Slow-to-evolve government policy and regulatory frameworks are weighing down the floating wind sector’s international industrialisation, with expectations that current end-of-decade targets for installation of deepwater plant will be missed a wide margin, according to a new report.
Forecasts by analysts at 4C Offshore point to 14GW of floating wind power being installed or in construction offshore by 2030 – equal to 8GW operational, far short of the 54GW being aimed by energy regulatory around the world, and 12.5% down on 2021 predictions of the total capacity to be deployed by this date.
“Targets for 2030 wind production from floating, rather than fixed, wind farms are set to be missed across the globe. However, rather than being a supply issue, lack of progress is often down to administrative delays, with governments failing to follow up on their climate promises with clear policies and permitting and regulatory frameworks to kick-start floating wind in their territories,” said the authors of the report.
Ivar Slengesol, vice president of New Energy Solutions at TGS, 4Cs parent company, said: “Compared with the previous report from May 2022, our forecasts to 2030 and 2035 have both been reduced by 2GW.
“This decrease reflects continued policy-side delays and slow authorisation processes in multiple countries,” he said, “despite high ambitions from developers, with several companies having floating project pipelines greater than 10GW.”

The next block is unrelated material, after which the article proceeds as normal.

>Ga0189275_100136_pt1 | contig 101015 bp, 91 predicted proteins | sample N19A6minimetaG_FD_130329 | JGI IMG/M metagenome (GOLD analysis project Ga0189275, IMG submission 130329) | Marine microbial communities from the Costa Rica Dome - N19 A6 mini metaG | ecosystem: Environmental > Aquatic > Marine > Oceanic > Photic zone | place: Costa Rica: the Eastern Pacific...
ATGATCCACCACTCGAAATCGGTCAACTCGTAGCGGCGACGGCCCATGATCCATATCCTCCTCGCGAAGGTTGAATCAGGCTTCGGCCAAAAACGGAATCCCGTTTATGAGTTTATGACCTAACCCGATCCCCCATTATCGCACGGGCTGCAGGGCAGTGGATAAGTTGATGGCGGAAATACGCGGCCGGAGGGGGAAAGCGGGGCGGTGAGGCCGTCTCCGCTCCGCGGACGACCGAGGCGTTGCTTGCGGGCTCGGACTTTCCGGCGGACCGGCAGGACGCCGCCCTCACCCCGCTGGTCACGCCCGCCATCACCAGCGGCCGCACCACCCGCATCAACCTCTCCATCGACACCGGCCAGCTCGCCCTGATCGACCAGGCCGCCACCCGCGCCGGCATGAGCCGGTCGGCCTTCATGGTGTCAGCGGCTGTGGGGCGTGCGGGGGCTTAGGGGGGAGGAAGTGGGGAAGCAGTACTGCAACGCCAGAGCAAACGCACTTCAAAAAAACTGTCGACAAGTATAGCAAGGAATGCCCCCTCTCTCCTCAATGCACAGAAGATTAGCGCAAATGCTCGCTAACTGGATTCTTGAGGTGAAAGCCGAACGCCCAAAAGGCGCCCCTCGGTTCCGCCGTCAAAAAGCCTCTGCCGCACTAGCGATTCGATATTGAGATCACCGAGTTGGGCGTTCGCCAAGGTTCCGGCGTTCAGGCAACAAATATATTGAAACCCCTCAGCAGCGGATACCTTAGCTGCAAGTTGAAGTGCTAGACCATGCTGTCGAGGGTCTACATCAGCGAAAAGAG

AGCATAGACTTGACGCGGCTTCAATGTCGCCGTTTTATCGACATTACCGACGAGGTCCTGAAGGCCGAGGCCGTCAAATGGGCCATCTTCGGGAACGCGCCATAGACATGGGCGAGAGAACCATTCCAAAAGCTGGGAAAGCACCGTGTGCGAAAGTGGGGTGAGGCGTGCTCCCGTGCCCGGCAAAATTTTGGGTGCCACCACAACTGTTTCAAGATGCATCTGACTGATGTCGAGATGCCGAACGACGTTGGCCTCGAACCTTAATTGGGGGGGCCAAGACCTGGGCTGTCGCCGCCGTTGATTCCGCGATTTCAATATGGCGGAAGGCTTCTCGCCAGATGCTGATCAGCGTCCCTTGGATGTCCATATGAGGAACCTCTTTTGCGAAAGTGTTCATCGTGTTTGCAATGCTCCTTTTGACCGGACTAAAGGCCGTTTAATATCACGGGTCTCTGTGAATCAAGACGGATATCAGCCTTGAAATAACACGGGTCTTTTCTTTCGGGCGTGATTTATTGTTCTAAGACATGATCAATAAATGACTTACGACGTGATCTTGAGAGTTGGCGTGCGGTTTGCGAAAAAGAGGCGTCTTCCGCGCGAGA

Nations lincluding the UK, Portugual, Japan and Norway were “first out of the blocks” with dloating wind pilots, noted the report, but the US – where a first deepwater auction is set for early next month – and Korea, on track to have the world’s largest sector array, the 800MW-plus Firefly turning by 2027, “appear to [currently] carry the greatest momentum”.
The US and South Korea, according to 4C Offshore calculations, will have around 10GW floating wind capacity by 2035, representing nearly half of the world's total, with China foreseen leaping from the single demo unit now in operation to a first gigawatt-scale project being commissioned before 2030.
The report stressed that though progress toward “a crucial contributor to the world's future energy supply” is falling off the pace, “there is still time to regain some lost ground”.
“With the potential for floating wind installation to begin within seven years of site award, we are now entering a crucial window of opportunity,” said Richard Aukland, director of research at 4C Offshore, noting a parallel with the development of the conventional offshore wind market in the early-2010s.
“We saw this with the fixed-bottom market a decade ago. Ambitions for floating wind deployment are rapidly increasing globally as governments become attuned to floating versus fixed-bottom wind benefits,” he said.
“Governments must shift their focus from the 2030-2040 time horizon to the here and now – 2023 must be a year of decision-making and action if commercial-scale projects are to hit the water this decade.”
As the report was published, the largest floating wind array to-date, the 95MW Hywind Tampen – which is being used to partly decarbonise operations on its Snorre-Gullfaks offshore oil field off Norway – was brought to first power.